Was Jesus a Violent Revolutionary?


I’ve just finished Reza Aslan’s new book Zealotthe subject of this cringe-worthy Fox News interview that’s been circulating on the internet. It would be a shame if that story overshadowed the book itself, because in some ways it’s far more provocative.

In popular culture, secular portrayals of Jesus tend to come from liberal Christians who see him as a peaceful hippie. As Kris Kristofferson sang in 1972:

Jesus was a Capricorn, and he ate organic food
He believed in love and peace and never wore no shoes
Long hair, beard and sandals and a funky bunch of friends
Reckon they’d just nail him up if he came down again

As in so many cases, country singers and historians are not in total agreement here. Scholars have been debating aspects of the “historical Jesus” for well over a century, and there are many competing narratives about what kind of a person he was, what his words really meant, and what he was trying to achieve.

The Jesus that Aslan presents was one of dozens of lone nationalist preachers among the Jews of his time — rebels against a succession of cruel and incompetent Roman governors and the corrupt, aristocratic priests who served as their puppet leaders in Jerusalem. Every few years, one of these guys would pop up, gather a few followers, cause a bit of trouble and then be arrested and executed for treason — which is, of course, exactly the story of Jesus. (And John the Baptist, for that matter, a few years earlier.)

So what differentiated Jesus from these other rebel leaders? Not much, according to Aslan. Like the others, he made no claims to divinity or long-term prophecy. The term “Son of God” was just a standard designation for royalty, and “Son of Man” was a cryptic scriptural reference that essentially meant the same thing: he likely saw himself as the king of a restored Jewish kingdom, in his own lifetime. “Kingdom of God” and “Kingdom of Heaven” were references to this kingdom, not to some ethereal realm. In other words, he was planning to depose the priests, expel the Roman soldiers and restore the true “kingdom of God,” not in heaven but right here on Earth.

Even Jesus’s miracles and exorcisms didn’t make him special, according to Aslan, as there were lots of travelling magicians at the time doing this kind of thing. If anything, what made Jesus stand out was not that he and his apostles performed these miracles, but that they performed them for free.

At any rate, Aslan thinks that many episodes in the New Testament have been misinterpreted by modern Christians. For example, when Jesus cast the moneylenders out of the temple and said “render unto Caesar the things that are Caesar’s, and unto God the things that are God’s,” this had nothing to do with anti-materialism or the spiritual life or the separation of church and state, nor was it an evasive answer to a trick question. What he meant was simply that the land was God’s, and that Roman currency had no place there. He was advocating revolt.

Similarly, there are many interpretations of the parable of the Good Samaritan, who stops to help a wounded man on the roadside after two priests have passed him by. Our modern interpretation of this story (and use of the phrase “good samaritan”) often neglects the purity element: the priests didn’t want to help the man because he might have been dead, and touching a corpse was impure according to Jewish law of the time. Aslan isn’t the first modern writer to point this out; I remember reading in Marcus Borg’s Meeting Jesus Again for the First Time that this parable was really about replacing an ethical system based on purity with one based on compassion. But Aslan takes it a step further: Jesus wasn’t even concerned about purity per se, but mainly with attacking the priests. He wasn’t telling his listeners to emulate the Samaritan but rather to condemn the priests.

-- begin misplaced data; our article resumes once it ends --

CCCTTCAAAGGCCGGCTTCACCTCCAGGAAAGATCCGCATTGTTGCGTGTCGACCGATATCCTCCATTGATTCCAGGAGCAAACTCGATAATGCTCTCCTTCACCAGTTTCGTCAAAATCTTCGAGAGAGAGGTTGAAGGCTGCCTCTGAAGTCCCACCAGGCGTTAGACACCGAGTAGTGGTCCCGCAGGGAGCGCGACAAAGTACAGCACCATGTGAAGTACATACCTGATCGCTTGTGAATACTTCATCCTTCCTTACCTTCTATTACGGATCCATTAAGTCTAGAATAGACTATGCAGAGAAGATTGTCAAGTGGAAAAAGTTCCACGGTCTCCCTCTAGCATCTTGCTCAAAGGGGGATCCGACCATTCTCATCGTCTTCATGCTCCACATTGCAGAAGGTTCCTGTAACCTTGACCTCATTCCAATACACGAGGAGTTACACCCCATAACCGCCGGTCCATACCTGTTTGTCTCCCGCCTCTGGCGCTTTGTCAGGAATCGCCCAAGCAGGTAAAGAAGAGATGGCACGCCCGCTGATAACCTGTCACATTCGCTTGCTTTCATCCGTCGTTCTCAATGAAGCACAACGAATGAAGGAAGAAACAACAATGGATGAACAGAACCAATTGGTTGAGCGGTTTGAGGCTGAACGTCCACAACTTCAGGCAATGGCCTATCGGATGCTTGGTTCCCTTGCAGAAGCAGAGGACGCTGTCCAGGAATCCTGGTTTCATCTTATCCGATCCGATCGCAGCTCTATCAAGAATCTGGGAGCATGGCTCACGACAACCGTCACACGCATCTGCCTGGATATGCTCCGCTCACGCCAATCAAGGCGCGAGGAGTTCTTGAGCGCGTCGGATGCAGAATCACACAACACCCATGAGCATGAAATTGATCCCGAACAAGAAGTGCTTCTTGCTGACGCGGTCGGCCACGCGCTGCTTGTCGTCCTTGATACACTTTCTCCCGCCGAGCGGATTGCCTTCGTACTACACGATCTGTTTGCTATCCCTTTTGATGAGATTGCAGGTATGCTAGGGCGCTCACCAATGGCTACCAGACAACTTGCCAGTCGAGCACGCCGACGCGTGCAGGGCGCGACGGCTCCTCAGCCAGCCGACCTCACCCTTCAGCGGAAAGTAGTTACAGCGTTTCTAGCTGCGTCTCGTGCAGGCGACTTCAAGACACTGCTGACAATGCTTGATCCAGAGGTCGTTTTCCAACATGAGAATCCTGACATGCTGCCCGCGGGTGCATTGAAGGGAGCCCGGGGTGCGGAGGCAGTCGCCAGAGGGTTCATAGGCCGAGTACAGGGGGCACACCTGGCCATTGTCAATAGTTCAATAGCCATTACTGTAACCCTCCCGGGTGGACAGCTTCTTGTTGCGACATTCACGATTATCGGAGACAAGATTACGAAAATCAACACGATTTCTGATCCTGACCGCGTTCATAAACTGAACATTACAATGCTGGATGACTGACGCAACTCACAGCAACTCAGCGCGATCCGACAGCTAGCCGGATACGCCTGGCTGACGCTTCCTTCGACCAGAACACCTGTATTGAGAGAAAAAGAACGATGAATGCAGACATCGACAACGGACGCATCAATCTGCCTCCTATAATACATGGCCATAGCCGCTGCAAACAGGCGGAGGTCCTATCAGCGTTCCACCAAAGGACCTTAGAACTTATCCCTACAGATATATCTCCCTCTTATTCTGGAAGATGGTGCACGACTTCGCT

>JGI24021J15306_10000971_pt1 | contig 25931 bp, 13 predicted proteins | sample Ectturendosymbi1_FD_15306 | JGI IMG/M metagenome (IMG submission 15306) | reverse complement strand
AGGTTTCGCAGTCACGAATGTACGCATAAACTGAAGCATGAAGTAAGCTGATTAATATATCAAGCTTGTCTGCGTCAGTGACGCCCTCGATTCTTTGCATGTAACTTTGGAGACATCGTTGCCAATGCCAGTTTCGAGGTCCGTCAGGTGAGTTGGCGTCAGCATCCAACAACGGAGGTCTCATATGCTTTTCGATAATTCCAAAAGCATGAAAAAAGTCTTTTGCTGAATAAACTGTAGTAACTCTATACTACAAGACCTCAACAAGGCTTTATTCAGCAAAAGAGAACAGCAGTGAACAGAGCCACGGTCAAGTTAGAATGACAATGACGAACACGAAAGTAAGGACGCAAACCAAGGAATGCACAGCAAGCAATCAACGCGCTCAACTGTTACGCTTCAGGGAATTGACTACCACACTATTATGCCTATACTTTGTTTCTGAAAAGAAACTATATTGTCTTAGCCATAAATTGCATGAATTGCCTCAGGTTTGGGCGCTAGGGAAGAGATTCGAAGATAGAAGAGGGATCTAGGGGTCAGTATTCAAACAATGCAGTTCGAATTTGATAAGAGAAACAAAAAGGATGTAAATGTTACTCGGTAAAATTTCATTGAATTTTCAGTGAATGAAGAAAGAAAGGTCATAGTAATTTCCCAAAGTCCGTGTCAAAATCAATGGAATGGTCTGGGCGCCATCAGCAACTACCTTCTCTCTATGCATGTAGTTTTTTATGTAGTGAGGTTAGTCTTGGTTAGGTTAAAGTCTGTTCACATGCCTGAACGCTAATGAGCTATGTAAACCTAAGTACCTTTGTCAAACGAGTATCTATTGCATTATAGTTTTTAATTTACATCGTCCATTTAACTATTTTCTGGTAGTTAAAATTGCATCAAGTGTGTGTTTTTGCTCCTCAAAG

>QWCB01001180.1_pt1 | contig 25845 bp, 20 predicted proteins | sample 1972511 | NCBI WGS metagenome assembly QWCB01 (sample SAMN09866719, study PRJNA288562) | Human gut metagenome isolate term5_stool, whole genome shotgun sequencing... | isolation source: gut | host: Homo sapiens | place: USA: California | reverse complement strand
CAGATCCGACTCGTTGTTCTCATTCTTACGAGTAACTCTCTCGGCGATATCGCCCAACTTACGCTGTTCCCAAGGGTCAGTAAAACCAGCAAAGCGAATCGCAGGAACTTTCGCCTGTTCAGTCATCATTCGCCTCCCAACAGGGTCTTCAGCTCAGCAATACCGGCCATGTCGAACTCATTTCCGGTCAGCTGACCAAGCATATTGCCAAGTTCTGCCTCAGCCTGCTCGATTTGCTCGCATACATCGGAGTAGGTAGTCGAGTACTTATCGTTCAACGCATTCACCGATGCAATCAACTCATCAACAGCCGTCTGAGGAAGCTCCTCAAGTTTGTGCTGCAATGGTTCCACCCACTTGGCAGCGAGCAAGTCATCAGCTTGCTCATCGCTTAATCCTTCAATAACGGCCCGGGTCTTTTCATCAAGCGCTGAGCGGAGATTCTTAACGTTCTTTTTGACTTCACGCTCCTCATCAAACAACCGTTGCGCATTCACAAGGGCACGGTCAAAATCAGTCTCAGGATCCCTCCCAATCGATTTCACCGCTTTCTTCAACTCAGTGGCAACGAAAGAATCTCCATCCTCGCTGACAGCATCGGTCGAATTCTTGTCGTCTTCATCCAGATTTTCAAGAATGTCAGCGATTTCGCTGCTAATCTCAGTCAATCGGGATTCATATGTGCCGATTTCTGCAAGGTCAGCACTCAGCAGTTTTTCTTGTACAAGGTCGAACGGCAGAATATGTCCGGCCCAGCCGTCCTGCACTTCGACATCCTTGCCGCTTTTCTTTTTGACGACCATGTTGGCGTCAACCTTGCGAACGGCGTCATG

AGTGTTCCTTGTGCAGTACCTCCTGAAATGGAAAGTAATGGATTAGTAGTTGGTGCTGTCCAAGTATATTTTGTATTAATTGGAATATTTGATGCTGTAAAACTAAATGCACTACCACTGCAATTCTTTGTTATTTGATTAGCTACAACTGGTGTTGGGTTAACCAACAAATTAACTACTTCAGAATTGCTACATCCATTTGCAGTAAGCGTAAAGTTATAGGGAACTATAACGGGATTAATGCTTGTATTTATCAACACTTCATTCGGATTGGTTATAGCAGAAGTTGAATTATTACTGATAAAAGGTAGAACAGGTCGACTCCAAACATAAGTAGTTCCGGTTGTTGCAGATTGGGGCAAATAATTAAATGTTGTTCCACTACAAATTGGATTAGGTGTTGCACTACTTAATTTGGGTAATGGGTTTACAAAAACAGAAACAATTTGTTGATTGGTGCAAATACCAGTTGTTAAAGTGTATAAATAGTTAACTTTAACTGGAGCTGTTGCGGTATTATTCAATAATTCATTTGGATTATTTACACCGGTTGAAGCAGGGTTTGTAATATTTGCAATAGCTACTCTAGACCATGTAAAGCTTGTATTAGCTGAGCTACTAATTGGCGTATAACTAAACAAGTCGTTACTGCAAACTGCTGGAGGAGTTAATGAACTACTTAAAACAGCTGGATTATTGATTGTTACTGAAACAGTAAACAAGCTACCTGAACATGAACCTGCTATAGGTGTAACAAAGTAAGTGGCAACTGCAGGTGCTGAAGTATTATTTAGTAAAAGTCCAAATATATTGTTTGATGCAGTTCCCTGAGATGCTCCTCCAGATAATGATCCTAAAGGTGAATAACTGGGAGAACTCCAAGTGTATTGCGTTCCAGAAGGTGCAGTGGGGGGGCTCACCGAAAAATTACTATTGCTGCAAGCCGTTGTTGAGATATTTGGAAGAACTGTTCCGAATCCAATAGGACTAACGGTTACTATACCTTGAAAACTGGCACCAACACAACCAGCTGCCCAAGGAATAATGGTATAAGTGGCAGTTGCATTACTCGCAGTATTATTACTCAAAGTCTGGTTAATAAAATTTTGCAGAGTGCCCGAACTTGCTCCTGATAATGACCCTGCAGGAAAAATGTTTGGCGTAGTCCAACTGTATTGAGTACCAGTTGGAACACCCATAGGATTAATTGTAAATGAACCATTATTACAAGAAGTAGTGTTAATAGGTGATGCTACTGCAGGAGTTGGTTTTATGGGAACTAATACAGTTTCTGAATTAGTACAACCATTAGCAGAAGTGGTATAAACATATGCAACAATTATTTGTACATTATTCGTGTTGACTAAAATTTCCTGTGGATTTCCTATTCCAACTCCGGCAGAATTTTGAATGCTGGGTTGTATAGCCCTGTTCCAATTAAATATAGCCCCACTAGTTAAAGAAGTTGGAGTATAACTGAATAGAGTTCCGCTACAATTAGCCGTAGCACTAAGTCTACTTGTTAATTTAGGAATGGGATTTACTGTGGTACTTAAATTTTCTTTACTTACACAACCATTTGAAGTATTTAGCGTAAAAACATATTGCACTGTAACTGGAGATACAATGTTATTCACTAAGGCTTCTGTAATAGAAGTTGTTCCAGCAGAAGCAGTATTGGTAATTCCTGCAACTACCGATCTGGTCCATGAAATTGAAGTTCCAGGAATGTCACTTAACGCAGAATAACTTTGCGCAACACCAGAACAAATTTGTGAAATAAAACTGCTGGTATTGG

He points out that modern Christians prefer to quote the Beatitudes as presented in Matthew (“blessed are the meek,” etc.) rather than the version in Luke which reverses every blessing: those who hunger now will be fed, but woe unto those who are well fed now, for they will go hungry. In this version, Jesus isn’t talking about a utopian future in which everyone is well fed, but a reversal of the social order in favor of the currently poor.

Now, others have argued that Jesus was more of a pacifist than other rebel leaders of the time, and this is what really set him apart. Aslan doesn’t buy this argument, but he doesn’t fully grapple with it. His main point is that it’s ridiculous to believe Jesus was apolitical, and that once you consider him as a political figure, it follows that he could only have been advocating the overthrow of the current priests and ruling class, and that he must have known that this couldn’t be accomplished without violence.

Like any coherent narrative of the historical Jesus, Aslan’s version relies on a good deal of cherry-picking and convenient ranking of different sources. To be honest, I struggle as a layman to judge which of these many versions has the most scholarly support. But Aslan does a good job of putting the events of the gospels in context, and paints a believable and vivid picture of what the short life of a first-century dissident preacher in Palestine might actually have been like.

One reviewer mocks his Jesus as a Che Guevara figure, but I’m not sure that’s the best comparison — after all, Che was part of a successful revolution. Aslan’s Jesus reminds me more of the writer Yukio Mishima, a cult figure and nationalist who died during a bizarre, staged coup attempt a few years after Guevara. Certainly Jesus’s politics were more like the left-wing Che than the right-wing Mishima, but Aslan presents his invasion of the temple as such a brazen and hopeless gesture that he knew would seal his own fate … it almost sounds like he shared Mishima’s death wish.

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